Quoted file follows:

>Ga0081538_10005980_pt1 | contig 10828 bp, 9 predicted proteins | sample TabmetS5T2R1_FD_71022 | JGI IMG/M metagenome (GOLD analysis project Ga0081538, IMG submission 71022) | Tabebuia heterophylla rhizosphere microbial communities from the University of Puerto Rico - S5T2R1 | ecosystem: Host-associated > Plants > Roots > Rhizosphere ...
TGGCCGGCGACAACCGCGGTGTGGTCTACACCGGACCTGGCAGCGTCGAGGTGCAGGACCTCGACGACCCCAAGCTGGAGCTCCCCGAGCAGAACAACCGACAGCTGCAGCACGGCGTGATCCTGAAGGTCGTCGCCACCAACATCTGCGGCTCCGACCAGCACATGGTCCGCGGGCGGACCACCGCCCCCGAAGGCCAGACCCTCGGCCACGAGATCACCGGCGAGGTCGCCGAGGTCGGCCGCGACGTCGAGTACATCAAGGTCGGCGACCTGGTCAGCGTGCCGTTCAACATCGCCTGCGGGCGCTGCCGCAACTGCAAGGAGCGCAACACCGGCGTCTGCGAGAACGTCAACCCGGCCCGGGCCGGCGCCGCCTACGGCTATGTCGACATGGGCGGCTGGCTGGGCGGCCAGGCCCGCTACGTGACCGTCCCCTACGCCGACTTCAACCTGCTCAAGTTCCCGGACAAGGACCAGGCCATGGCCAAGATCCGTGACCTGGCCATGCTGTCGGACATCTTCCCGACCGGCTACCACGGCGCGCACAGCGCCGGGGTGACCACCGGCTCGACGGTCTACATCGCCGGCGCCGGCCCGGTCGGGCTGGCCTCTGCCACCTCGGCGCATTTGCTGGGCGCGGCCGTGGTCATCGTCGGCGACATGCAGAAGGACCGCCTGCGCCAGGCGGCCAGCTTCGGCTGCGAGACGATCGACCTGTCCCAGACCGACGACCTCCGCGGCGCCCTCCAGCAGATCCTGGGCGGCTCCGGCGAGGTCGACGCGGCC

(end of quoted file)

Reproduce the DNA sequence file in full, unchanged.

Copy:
>Ga0081538_10005980_pt1 | contig 10828 bp, 9 predicted proteins | sample TabmetS5T2R1_FD_71022 | JGI IMG/M metagenome (GOLD analysis project Ga0081538, IMG submission 71022) | Tabebuia heterophylla rhizosphere microbial communities from the University of Puerto Rico - S5T2R1 | ecosystem: Host-associated > Plants > Roots > Rhizosphere ...
TGGCCGGCGACAACCGCGGTGTGGTCTACACCGGACCTGGCAGCGTCGAGGTGCAGGACCTCGACGACCCCAAGCTGGAGCTCCCCGAGCAGAACAACCGACAGCTGCAGCACGGCGTGATCCTGAAGGTCGTCGCCACCAACATCTGCGGCTCCGACCAGCACATGGTCCGCGGGCGGACCACCGCCCCCGAAGGCCAGACCCTCGGCCACGAGATCACCGGCGAGGTCGCCGAGGTCGGCCGCGACGTCGAGTACATCAAGGTCGGCGACCTGGTCAGCGTGCCGTTCAACATCGCCTGCGGGCGCTGCCGCAACTGCAAGGAGCGCAACACCGGCGTCTGCGAGAACGTCAACCCGGCCCGGGCCGGCGCCGCCTACGGCTATGTCGACATGGGCGGCTGGCTGGGCGGCCAGGCCCGCTACGTGACCGTCCCCTACGCCGACTTCAACCTGCTCAAGTTCCCGGACAAGGACCAGGCCATGGCCAAGATCCGTGACCTGGCCATGCTGTCGGACATCTTCCCGACCGGCTACCACGGCGCGCACAGCGCCGGGGTGACCACCGGCTCGACGGTCTACATCGCCGGCGCCGGCCCGGTCGGGCTGGCCTCTGCCACCTCGGCGCATTTGCTGGGCGCGGCCGTGGTCATCGTCGGCGACATGCAGAAGGACCGCCTGCGCCAGGCGGCCAGCTTCGGCTGCGAGACGATCGACCTGTCCCAGACCGACGACCTCCGCGGCGCCCTCCAGCAGATCCTGGGCGGCTCCGGCGAGGTCGACGCGGCC